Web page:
Although both of these amendments were important, the FOURTEENTH AMENDMENT has had the greatest influence on the development of civil rights in the United States. Section 1 of the Fourteenth Amendment provides that

All persons born or naturalized in the United States, and subject to the jurisdiction thereof, are citizens of the United States and of the State wherein they reside. No State shall make or enforce any law which shall abridge the privileges or immunities of citizens of the United States; nor shall any State deprive any person of life, liberty, or property, without due process of law; nor deny to any person within its jurisdiction the equal protection of the laws.

The first clause emasculated the Dred Scott decision by bestowing national citizenship upon all blacks born or naturalized in the United States, making them eligible for federal protection of their civil rights. The PRIVILEGES AND IMMUNITIES CLAUSE, once believed a potential source for civil rights, was narrowly interpreted by the Supreme Court in 1873 and has since remained dormant (SLAUGHTER-HOUSE CASES, 83 U.S., 21 L. Ed. 394 [16 Wall.] 36).

The EQUAL PROTECTION CLAUSE was also narrowly interpreted by the Supreme Court in the nineteenth century, but it still became the centerpiece of the CIVIL RIGHTS MOVEMENT after WORLD WAR II (1939?45). It spawned desegregation, INTEGRATION, and AFFIRMATIVE ACTION and it promoted equal treatment and

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concern for the races under state law. It also provided the country with a starting point for a meaningful dialogue regarding the problems of inequality and discrimination. This dialogue has manifested itself in U.S. constitutional, statutory, and COMMON LAW.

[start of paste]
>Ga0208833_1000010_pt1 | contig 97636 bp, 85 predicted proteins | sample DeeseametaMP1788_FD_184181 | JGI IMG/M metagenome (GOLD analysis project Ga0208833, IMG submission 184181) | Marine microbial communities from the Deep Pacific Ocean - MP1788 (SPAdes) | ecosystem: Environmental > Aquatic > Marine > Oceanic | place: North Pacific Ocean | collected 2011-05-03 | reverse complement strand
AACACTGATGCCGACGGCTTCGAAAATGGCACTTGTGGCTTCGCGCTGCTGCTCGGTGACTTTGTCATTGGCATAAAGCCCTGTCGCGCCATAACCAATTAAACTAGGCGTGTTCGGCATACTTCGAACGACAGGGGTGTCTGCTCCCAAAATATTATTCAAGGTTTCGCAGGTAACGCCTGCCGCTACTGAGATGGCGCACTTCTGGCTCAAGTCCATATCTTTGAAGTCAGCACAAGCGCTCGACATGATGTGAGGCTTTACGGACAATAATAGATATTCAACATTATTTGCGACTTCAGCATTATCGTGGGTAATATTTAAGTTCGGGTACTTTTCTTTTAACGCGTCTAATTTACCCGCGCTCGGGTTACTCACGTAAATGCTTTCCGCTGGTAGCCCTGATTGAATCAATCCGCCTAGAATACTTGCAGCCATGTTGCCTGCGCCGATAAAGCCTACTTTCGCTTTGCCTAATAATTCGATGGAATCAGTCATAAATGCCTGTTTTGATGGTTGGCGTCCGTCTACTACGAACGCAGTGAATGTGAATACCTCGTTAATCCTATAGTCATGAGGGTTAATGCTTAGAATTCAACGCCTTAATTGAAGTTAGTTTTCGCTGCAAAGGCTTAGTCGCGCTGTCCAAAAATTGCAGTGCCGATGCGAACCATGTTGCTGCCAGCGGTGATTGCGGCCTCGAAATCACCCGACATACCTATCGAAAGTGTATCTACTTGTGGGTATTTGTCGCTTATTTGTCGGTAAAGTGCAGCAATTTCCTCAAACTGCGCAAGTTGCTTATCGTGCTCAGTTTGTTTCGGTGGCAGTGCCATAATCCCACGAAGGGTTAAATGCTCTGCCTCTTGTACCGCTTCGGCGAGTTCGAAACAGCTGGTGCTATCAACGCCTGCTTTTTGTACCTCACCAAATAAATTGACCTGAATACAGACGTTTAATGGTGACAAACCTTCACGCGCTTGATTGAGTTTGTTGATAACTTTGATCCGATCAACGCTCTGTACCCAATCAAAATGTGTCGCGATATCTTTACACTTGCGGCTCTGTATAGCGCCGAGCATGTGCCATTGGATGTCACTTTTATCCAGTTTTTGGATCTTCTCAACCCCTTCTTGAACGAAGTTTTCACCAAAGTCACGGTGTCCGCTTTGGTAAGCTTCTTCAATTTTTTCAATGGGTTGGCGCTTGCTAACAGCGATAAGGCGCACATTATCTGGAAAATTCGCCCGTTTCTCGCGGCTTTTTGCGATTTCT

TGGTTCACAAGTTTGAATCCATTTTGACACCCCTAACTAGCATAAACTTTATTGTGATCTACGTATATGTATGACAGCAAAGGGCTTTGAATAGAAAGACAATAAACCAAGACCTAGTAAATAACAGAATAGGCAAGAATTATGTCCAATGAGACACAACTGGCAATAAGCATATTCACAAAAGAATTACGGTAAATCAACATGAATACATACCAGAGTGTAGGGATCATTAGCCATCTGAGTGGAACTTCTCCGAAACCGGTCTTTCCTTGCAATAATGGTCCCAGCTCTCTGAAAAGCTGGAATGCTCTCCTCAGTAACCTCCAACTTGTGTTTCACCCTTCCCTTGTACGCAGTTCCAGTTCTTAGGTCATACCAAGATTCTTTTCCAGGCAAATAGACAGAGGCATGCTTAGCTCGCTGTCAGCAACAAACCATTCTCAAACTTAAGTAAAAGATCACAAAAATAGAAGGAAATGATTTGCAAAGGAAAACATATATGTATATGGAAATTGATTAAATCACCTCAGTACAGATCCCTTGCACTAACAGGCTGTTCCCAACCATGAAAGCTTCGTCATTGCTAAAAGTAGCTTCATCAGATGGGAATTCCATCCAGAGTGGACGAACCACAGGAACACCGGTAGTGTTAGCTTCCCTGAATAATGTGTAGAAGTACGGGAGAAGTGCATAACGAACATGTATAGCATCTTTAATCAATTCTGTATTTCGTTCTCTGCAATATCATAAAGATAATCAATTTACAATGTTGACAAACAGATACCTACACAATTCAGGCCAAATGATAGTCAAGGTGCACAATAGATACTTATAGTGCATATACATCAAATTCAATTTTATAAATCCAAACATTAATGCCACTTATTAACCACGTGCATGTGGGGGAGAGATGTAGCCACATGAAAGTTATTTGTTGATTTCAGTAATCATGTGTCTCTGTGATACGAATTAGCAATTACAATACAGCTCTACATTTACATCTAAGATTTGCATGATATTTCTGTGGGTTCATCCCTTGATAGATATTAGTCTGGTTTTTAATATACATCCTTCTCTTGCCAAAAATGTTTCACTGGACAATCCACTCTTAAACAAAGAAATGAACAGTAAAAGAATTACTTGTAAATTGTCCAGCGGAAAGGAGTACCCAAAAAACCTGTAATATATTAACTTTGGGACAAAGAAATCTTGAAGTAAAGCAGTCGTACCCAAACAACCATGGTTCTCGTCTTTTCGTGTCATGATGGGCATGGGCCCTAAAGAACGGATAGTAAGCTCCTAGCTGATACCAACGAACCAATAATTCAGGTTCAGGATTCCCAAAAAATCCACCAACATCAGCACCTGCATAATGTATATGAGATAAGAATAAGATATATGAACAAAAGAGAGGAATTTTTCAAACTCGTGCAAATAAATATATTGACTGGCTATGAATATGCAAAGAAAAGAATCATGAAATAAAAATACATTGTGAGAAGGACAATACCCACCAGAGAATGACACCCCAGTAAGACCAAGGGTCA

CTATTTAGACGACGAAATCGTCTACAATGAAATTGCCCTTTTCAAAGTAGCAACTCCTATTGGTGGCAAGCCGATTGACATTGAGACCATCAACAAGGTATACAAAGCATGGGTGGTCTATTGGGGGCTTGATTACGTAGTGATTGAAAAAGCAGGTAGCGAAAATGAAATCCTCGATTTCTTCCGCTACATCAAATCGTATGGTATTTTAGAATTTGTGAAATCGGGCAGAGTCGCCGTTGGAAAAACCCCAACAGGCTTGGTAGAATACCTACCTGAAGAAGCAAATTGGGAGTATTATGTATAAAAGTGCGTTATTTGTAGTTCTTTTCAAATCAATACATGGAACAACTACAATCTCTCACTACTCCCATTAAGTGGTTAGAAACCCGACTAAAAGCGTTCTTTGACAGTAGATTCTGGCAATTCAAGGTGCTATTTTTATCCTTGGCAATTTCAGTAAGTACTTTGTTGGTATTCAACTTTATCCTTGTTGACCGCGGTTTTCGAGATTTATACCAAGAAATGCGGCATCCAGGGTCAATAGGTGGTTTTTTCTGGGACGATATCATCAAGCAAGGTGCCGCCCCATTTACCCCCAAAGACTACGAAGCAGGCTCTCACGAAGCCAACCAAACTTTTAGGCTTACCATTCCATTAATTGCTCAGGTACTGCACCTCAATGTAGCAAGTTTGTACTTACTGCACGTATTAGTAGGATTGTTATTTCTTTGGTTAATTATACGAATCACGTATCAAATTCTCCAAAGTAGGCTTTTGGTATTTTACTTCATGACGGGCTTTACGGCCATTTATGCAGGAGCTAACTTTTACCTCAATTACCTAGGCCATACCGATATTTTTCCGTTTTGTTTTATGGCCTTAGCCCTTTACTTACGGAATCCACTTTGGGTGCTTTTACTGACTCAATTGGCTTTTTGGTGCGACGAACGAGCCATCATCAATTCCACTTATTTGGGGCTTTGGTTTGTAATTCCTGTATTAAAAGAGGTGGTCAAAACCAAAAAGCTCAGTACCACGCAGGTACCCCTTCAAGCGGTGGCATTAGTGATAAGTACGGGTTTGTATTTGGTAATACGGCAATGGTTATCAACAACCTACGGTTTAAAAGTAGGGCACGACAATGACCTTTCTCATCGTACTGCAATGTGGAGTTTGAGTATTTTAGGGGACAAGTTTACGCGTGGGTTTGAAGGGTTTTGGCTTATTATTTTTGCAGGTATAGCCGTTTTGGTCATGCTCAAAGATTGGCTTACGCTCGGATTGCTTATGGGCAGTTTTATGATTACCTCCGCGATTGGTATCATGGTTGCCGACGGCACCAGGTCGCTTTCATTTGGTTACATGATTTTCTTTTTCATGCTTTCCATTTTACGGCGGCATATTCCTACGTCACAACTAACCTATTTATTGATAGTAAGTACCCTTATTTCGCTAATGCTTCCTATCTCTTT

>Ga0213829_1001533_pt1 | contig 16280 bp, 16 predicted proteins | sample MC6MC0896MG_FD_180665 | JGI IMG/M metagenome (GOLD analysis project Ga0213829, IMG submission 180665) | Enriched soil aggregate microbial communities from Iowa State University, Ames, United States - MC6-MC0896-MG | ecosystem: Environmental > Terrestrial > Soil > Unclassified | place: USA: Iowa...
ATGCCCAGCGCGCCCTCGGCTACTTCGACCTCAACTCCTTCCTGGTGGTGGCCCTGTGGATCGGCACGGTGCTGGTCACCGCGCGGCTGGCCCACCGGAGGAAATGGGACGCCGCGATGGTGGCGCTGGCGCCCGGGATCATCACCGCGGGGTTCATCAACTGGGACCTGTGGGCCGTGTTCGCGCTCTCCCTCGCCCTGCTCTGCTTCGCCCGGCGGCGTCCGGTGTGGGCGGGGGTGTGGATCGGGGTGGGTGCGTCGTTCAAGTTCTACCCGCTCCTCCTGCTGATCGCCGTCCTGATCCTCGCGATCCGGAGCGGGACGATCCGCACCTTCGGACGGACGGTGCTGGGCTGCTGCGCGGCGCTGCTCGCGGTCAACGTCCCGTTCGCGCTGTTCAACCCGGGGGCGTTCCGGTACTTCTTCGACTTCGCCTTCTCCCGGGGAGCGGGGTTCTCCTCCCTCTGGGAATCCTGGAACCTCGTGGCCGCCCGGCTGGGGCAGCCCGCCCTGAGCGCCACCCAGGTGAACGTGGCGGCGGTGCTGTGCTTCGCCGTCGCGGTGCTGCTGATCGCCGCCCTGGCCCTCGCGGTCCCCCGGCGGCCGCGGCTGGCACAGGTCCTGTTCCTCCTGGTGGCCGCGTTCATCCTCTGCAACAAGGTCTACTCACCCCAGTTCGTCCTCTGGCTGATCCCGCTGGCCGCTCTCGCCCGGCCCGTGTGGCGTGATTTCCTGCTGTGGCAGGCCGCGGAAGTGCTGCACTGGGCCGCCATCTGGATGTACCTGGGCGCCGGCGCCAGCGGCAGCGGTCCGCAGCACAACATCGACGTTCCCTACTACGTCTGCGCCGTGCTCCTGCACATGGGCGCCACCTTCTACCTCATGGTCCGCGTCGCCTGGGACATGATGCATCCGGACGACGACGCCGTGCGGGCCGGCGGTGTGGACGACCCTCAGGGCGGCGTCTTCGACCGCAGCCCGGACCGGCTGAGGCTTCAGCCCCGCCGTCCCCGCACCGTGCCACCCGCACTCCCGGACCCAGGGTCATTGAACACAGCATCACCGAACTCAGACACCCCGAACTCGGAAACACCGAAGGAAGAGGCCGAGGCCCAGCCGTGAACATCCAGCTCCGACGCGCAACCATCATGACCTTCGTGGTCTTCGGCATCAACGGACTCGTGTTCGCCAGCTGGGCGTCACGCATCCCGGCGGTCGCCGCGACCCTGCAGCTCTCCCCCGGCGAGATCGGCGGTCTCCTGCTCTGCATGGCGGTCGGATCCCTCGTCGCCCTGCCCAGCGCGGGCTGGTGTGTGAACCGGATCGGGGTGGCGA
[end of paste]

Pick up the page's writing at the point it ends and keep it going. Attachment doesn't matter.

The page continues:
Constitutional Law

Inequalities during Reconstruction The ratification of the Fourteenth Amendment occurred during a period in U.S. history known as the Reconstruction. In this era, the South was placed under military occupation by the North, and African Americans realized some short-term benefits. KU KLUX KLAN violence was temporarily curbed. BLACK CODES, passed by southern states after the Civil War to replace slavery with a segregated system based on social caste, were dismantled. Blacks were elected to state and federal office. Some achieved prominent status in legal circles, including one African American who obtained a seat on the South Carolina Supreme Court.

But Reconstruction was not a substitute for civil rights, and the improvements realized by African Americans proved evanescent. By 1880 the North's passion for equality had atrophied, as had its interest in the fate of African Americans. In the vacuum left by federal withdrawal, southern racism flourished and Klan TERRORISM burgeoned. Labor codes were passed relegating blacks to virtual serfdom. These codes made it illegal for anyone to lure blacks away from their job for any reason, including better working conditions and wages. Some codes provided criminal penalties for African Americans who quit their job, even when no debt was owed to their employer.

Advancements made during Reconstruction were further eroded when the Supreme Court invalidated the CIVIL RIGHTS ACT of 1875 (Civil Rights cases, 109 U.S. 3, 3 S. Ct. 18, 27 L. Ed. 835 [1883]). This act proclaimed "the equality of all men before the law" and promised to "mete out equal and exact justice" to persons of every "race, color, or persuasion" in public or private accommodations alike. In striking down the law, the Supreme Court said that when